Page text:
MOURNING | STARMAN | DAVID BOWIE

Posted on September 1, 2015 by Trace

 R.I.P
— t u e s d a y  t u n e s —
S T A R  M A N
D A V I D  B O W I E

Yesterday, January 10th 2016, we lost a true musical genius. In tribute to the legendary David Bowie aged 69 years …

David-Bowie-the-70s-9232713-500-510 The lyrics describe Ziggy Stardust bringing a message of hope to Earth’s youth through the radio; salvation by an alien ‘Starman’. The story is told from the point of view of one of the youths who hears Ziggy. 

thin-white-duke-david-bowie_1283284723According to Bowie himself, speaking to Rolling Stone magazine in 1973, Ziggy Stardust is not the Starman but merely his earthly messenger – contrary to received opinion which often paints Ziggy as an extraterrestrial.

article-2105938-0BD0649600000578-471_468x700The lead single ‘Starman’ off the album ‘The Rise and Fall of Ziggy Stardust and the Spiders from Mars’ was released in 1972. It’s difficult for people who didn’t watch the original airing of David Bowie’s appearance on Top of the Pops in the summer of 1972 to fully understand its significance.

david-bowie-ziggy-stardust5The album had been on shelves for about a month, but they had yet to generate much heat and most people dismissed Bowie as the one-hit wonder who sang “Space Oddity” three very long years ago.

ziggytour-5470That all changed when this episode of Top of the Pops hit the airwaves on July 6, 1972 and people all over England first encountered a fellow wearing a rainbow jumpsuit and sporting a red mullet. He called himself Ziggy Stardust and the eclectic musicians around him were the Spiders From Mars. This was a time when Neil Diamond’s “Song Sung Blue” was Number One on the Hot 100 and teenage girls were swooning over Donny Osmond and David Cassidy. To many of them, Bowie seemed like a genuine space alien.

Mick-Ronson_2103172iThe song, which borrowed liberally from “Over the Rainbow” and “You Keep Me Hangin’ On,” was undeniably great, but that wasn’t what people were talking about the next morning. It was a moment right around the one minute mark,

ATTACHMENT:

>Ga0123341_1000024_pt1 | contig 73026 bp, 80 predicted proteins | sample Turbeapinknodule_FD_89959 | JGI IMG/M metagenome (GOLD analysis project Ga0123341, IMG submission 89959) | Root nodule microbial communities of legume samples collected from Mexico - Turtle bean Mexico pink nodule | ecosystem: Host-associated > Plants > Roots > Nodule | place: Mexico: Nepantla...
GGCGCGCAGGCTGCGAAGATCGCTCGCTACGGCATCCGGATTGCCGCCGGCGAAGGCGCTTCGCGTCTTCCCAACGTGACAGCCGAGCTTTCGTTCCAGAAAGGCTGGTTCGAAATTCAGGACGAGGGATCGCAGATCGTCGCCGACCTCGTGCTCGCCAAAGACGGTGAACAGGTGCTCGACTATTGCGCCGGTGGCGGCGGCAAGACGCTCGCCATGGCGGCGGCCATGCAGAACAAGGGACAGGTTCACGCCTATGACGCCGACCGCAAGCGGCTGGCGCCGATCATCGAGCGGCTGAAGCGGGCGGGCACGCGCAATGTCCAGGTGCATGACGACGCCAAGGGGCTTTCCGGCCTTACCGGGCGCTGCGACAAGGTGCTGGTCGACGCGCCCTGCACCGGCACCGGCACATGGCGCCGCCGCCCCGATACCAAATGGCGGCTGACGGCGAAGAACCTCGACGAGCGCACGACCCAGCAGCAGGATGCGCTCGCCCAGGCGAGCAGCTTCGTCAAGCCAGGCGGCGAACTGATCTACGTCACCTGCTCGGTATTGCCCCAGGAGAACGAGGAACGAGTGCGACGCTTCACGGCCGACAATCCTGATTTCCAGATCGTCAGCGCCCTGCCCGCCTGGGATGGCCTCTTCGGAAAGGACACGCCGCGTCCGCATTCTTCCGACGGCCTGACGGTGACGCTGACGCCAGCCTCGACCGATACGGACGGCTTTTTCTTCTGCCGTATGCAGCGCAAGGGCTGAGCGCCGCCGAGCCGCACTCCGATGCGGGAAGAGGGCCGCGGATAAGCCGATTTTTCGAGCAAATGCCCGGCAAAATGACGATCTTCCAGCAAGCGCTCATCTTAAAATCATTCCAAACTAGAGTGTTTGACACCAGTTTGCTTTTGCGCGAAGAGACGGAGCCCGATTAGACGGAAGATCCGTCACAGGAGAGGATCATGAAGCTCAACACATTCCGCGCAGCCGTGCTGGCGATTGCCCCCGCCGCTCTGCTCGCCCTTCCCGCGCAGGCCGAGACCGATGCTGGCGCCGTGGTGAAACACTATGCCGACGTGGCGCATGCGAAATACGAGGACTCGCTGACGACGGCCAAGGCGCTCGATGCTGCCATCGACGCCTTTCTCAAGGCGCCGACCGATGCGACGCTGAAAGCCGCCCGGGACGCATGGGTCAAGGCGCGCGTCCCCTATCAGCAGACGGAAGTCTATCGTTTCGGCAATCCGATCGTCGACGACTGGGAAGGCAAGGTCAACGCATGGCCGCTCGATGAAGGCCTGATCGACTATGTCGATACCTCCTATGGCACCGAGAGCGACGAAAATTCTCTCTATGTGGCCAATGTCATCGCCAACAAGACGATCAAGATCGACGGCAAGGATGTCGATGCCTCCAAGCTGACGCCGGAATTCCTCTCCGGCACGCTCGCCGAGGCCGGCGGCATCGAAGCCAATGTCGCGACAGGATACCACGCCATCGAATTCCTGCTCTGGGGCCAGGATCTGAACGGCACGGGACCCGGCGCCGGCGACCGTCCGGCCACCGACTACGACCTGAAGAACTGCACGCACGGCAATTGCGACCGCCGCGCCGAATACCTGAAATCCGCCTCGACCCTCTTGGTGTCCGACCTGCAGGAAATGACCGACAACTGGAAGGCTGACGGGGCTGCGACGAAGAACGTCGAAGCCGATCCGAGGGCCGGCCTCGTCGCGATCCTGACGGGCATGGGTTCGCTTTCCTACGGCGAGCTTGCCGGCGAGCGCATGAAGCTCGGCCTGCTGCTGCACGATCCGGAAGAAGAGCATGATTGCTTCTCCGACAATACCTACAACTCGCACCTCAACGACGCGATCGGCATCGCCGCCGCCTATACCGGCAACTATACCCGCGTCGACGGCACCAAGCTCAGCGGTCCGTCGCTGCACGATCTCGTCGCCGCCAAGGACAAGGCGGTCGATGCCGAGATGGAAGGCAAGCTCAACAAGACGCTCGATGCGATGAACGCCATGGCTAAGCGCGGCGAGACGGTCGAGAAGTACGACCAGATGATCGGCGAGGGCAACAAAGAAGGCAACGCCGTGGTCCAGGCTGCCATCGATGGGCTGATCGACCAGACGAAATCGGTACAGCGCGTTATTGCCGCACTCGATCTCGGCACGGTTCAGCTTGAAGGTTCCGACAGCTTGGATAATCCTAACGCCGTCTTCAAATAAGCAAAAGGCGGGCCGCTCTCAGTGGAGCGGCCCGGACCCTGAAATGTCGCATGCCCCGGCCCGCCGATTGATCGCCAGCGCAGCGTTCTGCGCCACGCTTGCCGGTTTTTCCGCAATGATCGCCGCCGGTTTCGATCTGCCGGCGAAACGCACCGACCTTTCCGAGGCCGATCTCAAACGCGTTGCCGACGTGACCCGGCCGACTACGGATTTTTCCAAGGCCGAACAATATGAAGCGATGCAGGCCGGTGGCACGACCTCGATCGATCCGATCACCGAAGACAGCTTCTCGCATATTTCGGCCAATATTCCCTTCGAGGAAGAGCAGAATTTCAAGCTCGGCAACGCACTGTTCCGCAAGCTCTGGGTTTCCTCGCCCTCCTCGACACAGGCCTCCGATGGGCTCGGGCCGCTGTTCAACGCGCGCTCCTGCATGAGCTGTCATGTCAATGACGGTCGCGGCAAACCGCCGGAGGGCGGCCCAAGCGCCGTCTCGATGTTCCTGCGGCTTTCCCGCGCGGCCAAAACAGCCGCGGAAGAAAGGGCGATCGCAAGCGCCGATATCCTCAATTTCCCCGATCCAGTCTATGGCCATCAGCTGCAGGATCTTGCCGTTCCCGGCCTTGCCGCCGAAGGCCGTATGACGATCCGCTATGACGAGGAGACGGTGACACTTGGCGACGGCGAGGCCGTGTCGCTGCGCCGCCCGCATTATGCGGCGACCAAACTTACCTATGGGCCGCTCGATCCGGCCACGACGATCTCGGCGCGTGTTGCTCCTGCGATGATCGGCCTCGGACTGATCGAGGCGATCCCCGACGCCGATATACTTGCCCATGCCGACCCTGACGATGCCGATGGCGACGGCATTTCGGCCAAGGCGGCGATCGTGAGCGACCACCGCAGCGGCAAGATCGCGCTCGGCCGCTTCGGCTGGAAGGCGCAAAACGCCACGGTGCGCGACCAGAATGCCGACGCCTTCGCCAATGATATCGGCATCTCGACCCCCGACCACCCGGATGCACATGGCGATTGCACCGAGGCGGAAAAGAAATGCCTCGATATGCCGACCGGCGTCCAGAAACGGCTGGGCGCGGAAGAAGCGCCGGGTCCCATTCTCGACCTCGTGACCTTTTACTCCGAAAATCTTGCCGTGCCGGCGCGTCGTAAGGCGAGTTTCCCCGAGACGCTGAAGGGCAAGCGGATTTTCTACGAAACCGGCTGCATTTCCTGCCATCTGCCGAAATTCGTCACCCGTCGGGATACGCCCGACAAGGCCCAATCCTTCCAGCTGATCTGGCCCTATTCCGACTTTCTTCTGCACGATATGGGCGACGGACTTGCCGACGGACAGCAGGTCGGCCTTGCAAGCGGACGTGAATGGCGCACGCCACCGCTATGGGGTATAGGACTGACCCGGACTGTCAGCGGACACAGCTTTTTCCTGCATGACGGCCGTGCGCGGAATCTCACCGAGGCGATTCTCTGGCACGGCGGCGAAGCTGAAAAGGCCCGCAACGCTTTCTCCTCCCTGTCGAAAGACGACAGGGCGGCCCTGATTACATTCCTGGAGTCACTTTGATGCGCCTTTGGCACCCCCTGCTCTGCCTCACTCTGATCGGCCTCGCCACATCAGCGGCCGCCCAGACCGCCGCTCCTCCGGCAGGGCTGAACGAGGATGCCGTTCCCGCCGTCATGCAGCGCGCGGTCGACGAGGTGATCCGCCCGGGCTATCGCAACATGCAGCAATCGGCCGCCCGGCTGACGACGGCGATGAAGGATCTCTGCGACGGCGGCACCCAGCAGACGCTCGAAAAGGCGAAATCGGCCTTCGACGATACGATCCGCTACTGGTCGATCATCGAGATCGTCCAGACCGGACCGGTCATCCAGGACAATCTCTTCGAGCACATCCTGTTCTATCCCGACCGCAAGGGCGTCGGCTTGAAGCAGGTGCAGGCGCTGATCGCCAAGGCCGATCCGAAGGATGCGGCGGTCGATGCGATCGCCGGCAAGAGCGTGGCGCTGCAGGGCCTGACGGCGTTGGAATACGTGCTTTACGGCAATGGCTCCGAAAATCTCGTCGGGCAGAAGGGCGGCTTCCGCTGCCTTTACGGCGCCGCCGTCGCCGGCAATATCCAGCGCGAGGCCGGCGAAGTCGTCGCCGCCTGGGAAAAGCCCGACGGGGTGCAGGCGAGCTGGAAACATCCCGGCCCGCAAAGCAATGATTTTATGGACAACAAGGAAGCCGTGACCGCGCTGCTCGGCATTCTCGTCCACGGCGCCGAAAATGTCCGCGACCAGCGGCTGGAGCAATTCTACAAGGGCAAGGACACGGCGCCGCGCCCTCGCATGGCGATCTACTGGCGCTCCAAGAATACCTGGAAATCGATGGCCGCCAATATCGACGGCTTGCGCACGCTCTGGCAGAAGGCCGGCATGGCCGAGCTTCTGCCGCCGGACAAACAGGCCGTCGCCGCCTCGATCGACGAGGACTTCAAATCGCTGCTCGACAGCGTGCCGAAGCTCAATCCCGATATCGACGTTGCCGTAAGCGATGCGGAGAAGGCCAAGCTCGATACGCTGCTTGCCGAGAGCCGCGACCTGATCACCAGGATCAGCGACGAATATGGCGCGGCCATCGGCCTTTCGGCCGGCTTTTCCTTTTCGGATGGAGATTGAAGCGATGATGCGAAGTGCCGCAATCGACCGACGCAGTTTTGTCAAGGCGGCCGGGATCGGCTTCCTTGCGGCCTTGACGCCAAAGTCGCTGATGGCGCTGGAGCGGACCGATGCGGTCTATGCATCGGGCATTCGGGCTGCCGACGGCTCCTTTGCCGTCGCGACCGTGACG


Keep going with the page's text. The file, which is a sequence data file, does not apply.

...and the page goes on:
where Bowie casually puts his arm around guitarist Mick Ronson’s shoulder and pulls him closer as they join voices on the chorus.  “All my other mates at school would say, ‘Did you see that bloke on Top of the Pops?’ He’s a right faggot, him!,'” said Ian McCulloch of Echo & the Bunnymen. “And I remember thinking, ‘You pillocks.’…It made me feel cooler.”

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Many adults shared the opinion of McCulloch’s classmates. Homosexuality was still extremely taboo in England and even something as innocent as two flamboyant men singing with their arms around each other was scandalous. But Bowie knew exactly what he was doing. He grabbed the hearts of kids all over the country that felt like freaks and outcasts. Ziggy Stardust began flying off the shelves and crowds began pouring into his shows, many of them dressed like Bowie. The glitter rock scene had reached the masses. T. Rex’s Marc Bolan was still the movement’s leader, but he suddenly had some very intense competition. Source :: Rolling Stone

CHORUS :
There’s a starman waiting in the sky

He’d like to come and meet us
But he thinks he’d blow our minds
There’s a starman waiting in the sky
He’s told us not to blow it
Cause he knows it’s all worthwhile
He told me:
Let the children lose it
Let the children use it
Let all the children boogie

bowie-aladdin

On a daily Quest dedicated to the
pursuit to live free, to love with ease
and to walk without boundaries.

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